US, UK meddling in OSCE’s mandate in Ukraine – Russia's envoy to UN
The US and UK are attempting to change the OSCE’s existing mandate in Ukraine, according to Russian Ambassador to the UN Vitality Churkin. His comments came after a closed-door UN Security Council meeting on the ceasefire in eastern Ukraine.
During the meeting, Washington and London were trying to “re-write” the Minsk agreements and somehow “lecture the OSCE on what to do,” Churkin said, adding the ideas proposed were “out of scope of the existing mission mandate.”
One of the proposed ideas was for the OSCE to monitor the entire Russia-Ukraine border. “There are Minsk agreements in place, where the question of borders is explained. Why would this question be brought up at the UNSC? All of this is probably to add psychological pressure and divert attention,” Churkin said.
Another issue raised was the type of resources the OSCE might need, Churkin said. “...It is not the role of the UNSC to discuss the supply [of] those resources, the OSCE Permanent Council is charge of that.”
The UN envoy added that there have been calls for peace and adherence to the Minsk agreements, but they were largely overshadowed by out-of-scope suggestions.
Meanwhile, the special representative of the OSCE chairperson-in-office in Ukraine, Heidi Tagliavini, told the UNSC during the meeting that both sides have taken steps in withdrawing heavy artillery from the demarcation line. However, she noted that even though the fighting has subsided, there is still a chance of military conflict.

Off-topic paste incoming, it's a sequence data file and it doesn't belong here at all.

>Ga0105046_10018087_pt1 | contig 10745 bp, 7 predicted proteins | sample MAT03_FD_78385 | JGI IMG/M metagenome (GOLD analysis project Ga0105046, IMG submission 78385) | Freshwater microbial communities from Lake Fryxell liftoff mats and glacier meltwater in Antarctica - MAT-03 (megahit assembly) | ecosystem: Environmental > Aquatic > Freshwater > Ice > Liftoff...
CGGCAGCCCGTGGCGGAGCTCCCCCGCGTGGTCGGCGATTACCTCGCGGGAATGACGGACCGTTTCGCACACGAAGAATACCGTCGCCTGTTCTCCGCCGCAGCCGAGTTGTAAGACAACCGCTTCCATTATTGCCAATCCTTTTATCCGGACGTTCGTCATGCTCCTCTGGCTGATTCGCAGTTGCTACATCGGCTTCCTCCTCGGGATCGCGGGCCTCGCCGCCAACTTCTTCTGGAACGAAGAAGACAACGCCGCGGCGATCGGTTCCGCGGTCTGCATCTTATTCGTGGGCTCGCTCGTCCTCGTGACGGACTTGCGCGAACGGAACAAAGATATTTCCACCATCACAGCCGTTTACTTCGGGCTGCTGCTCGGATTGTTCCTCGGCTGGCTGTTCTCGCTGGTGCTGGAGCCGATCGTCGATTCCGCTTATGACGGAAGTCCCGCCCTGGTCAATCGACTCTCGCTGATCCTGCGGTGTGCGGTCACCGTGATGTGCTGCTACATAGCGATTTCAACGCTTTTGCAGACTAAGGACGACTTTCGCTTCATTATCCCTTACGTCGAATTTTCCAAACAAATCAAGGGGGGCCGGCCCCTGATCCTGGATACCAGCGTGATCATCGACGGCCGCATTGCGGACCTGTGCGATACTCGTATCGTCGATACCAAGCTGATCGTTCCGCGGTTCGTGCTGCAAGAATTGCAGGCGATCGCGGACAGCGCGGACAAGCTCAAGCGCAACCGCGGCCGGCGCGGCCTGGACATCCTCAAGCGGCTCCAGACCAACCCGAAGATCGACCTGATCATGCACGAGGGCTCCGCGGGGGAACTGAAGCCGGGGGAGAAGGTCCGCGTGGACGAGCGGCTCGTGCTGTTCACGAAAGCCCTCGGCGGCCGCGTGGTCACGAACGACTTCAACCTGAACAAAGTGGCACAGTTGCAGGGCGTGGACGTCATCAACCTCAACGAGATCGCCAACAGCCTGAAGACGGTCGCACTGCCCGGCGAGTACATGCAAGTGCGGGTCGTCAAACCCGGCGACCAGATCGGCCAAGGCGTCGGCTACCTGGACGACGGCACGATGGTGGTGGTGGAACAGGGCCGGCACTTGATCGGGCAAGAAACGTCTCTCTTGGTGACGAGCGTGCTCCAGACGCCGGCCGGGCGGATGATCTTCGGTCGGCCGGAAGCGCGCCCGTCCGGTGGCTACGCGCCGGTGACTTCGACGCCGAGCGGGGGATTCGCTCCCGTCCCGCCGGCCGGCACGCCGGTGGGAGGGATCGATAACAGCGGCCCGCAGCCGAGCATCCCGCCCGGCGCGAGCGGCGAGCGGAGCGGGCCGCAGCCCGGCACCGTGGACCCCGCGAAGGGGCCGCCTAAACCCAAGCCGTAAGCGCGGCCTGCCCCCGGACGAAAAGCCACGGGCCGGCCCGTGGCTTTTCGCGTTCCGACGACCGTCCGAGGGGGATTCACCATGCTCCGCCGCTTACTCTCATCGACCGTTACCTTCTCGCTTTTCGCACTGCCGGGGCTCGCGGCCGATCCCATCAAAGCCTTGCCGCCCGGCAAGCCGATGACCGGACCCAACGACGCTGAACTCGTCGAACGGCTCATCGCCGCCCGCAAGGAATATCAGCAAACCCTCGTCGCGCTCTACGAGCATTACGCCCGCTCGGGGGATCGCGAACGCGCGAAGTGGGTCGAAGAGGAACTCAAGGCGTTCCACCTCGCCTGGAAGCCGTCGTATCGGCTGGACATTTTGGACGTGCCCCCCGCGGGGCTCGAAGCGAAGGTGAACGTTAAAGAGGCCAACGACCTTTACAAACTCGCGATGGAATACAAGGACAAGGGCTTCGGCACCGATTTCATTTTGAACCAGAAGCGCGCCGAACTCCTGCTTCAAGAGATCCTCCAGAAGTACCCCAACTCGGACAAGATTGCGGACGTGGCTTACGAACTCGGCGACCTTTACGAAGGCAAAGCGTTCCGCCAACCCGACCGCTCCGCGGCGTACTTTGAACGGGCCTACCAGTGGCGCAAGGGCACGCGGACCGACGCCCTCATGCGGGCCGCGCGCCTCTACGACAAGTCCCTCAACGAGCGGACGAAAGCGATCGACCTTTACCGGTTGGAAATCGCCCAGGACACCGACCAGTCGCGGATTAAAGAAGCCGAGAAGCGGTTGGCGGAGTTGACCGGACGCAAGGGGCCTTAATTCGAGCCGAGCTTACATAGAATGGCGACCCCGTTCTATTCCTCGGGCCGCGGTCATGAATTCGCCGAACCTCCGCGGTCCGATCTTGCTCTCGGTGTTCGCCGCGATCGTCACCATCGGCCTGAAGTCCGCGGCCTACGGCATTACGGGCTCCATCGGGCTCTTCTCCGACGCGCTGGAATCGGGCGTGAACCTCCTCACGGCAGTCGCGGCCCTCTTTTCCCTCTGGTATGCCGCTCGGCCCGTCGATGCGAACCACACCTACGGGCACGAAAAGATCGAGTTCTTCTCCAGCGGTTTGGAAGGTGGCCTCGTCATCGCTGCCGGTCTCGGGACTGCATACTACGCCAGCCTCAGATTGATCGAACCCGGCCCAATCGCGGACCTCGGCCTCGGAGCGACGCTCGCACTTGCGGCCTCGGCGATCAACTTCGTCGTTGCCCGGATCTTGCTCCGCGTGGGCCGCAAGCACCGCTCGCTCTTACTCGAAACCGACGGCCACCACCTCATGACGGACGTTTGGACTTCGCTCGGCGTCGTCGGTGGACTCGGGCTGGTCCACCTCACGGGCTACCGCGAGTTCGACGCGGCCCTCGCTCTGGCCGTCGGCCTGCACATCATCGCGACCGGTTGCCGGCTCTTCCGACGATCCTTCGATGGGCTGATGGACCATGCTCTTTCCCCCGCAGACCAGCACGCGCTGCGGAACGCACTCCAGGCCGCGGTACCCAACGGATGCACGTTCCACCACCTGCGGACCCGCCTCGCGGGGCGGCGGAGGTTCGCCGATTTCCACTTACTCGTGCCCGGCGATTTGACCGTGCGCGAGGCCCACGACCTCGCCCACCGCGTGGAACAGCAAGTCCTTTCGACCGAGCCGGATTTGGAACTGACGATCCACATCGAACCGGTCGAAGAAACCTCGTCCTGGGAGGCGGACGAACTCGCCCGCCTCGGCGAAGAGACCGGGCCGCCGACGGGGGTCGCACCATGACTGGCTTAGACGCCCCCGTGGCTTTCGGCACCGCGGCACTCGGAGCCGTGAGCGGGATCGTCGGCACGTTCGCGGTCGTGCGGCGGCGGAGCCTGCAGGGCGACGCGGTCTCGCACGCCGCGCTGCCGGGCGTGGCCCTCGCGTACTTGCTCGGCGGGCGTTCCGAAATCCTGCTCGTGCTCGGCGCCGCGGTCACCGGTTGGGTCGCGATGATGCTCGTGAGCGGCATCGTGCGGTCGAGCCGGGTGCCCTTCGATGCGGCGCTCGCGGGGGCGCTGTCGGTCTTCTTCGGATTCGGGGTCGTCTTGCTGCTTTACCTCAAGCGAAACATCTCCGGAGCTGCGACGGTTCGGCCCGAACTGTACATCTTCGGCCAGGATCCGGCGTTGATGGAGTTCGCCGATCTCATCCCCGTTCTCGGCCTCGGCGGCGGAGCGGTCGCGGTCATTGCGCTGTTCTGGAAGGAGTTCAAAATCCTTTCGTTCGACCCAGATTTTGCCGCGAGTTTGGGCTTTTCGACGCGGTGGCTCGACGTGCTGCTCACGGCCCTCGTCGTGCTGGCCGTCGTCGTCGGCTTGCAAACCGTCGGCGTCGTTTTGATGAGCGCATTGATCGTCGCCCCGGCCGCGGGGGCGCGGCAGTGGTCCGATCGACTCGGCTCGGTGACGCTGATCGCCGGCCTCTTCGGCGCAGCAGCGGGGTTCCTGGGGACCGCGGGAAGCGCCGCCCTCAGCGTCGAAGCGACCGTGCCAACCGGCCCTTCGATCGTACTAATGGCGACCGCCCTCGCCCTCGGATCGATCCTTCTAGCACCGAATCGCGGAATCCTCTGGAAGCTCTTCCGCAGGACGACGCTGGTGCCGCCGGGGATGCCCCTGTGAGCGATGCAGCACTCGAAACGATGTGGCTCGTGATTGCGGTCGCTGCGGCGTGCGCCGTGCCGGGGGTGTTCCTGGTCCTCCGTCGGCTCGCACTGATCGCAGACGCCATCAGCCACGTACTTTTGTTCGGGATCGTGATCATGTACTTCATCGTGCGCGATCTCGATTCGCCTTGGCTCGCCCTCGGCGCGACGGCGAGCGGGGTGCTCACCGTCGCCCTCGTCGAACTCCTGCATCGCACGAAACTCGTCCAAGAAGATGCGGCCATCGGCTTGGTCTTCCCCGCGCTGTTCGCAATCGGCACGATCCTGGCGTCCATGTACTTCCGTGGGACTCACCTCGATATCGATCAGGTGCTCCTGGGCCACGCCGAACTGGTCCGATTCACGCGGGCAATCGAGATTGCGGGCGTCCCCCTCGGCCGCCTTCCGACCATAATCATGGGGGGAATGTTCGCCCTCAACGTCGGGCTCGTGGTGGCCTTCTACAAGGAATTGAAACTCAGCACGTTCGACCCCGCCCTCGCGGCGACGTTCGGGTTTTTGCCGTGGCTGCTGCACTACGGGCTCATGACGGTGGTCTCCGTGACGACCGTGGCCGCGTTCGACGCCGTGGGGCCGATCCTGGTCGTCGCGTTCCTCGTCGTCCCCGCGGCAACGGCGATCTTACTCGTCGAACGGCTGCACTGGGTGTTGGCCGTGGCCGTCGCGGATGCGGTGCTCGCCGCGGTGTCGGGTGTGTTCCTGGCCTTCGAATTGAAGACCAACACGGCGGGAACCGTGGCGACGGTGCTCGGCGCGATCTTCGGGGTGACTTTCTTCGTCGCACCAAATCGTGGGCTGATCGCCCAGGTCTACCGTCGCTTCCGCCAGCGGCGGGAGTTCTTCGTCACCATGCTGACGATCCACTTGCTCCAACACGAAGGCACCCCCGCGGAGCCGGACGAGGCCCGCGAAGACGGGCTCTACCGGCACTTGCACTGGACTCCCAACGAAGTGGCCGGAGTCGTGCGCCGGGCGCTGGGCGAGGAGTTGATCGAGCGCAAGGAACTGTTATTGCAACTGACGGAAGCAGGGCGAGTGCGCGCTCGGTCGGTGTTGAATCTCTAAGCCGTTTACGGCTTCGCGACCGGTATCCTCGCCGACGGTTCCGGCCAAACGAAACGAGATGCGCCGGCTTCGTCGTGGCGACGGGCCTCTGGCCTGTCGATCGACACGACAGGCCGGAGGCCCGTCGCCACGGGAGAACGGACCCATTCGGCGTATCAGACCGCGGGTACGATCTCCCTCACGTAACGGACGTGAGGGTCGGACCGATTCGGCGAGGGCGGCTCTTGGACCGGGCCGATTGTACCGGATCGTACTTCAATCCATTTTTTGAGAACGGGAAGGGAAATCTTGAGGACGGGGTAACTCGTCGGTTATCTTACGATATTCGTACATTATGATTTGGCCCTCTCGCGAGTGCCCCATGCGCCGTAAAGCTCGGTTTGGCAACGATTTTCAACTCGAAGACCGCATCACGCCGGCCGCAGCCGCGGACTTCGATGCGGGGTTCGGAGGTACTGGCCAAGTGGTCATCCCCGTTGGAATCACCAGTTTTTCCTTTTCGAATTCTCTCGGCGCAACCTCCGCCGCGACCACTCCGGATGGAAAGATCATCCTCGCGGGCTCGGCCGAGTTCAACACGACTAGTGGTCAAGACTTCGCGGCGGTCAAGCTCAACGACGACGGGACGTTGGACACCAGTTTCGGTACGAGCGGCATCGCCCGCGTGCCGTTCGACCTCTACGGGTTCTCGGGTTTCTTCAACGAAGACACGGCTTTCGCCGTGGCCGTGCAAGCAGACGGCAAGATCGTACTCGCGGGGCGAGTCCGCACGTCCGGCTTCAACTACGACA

The withdrawal of heavy weaponry is a mandatory step that was set out by the Minsk ceasefire agreements signed earlier this month. Under the deal, both sides must pull their heavy weapons back from the demarcation line to form a buffer zone of 50 to 140km, depending on the type of weapon. The process is expected to be complete by March 1.
On Thursday, US Secretary of State John Kerry announced that the US has prepared new sanctions against Russia and is ready to implement them, if it deems necessary. In response to Kerry’s statement, Russia’s Foreign Ministry promised painful counter-measures if more sanctions are introduced, according to the country’s deputy foreign minister, Sergey Ryabkov.
“We are leaving all of the options open, including those that have been used in the past. And, if necessary, fairly painful countermeasures will be used,” Rybakov said. “We are continuing to prepare for possible new sanctions, but at the same time we are not seeing the connection between the US sanctions and what is happening in the real world.” Moscow is not planning to announce its response ahead of time, he added.
Despite the ceasefire in eastern Ukraine, there are still reports of shelling – for instance at the Donetsk airport. Both parties are blaming each other and various uncontrolled groups for the ceasefire violations.
Deputy chief monitor of the OSCE mission, Alexander Hug, told RT on Friday that the OSCE welcomes the withdrawal of heavy artillery from the demarcation line in eastern Ukraine by both sides, but added that the organization needs to know where the weapons are heading.
Hug also said the OSCE would like to see all the points of the Minsk agreements fulfilled.
“Once [both sides] comply with all 11 points that the Minsk arrangements lay out, we will be able to attest to that fact,” he said.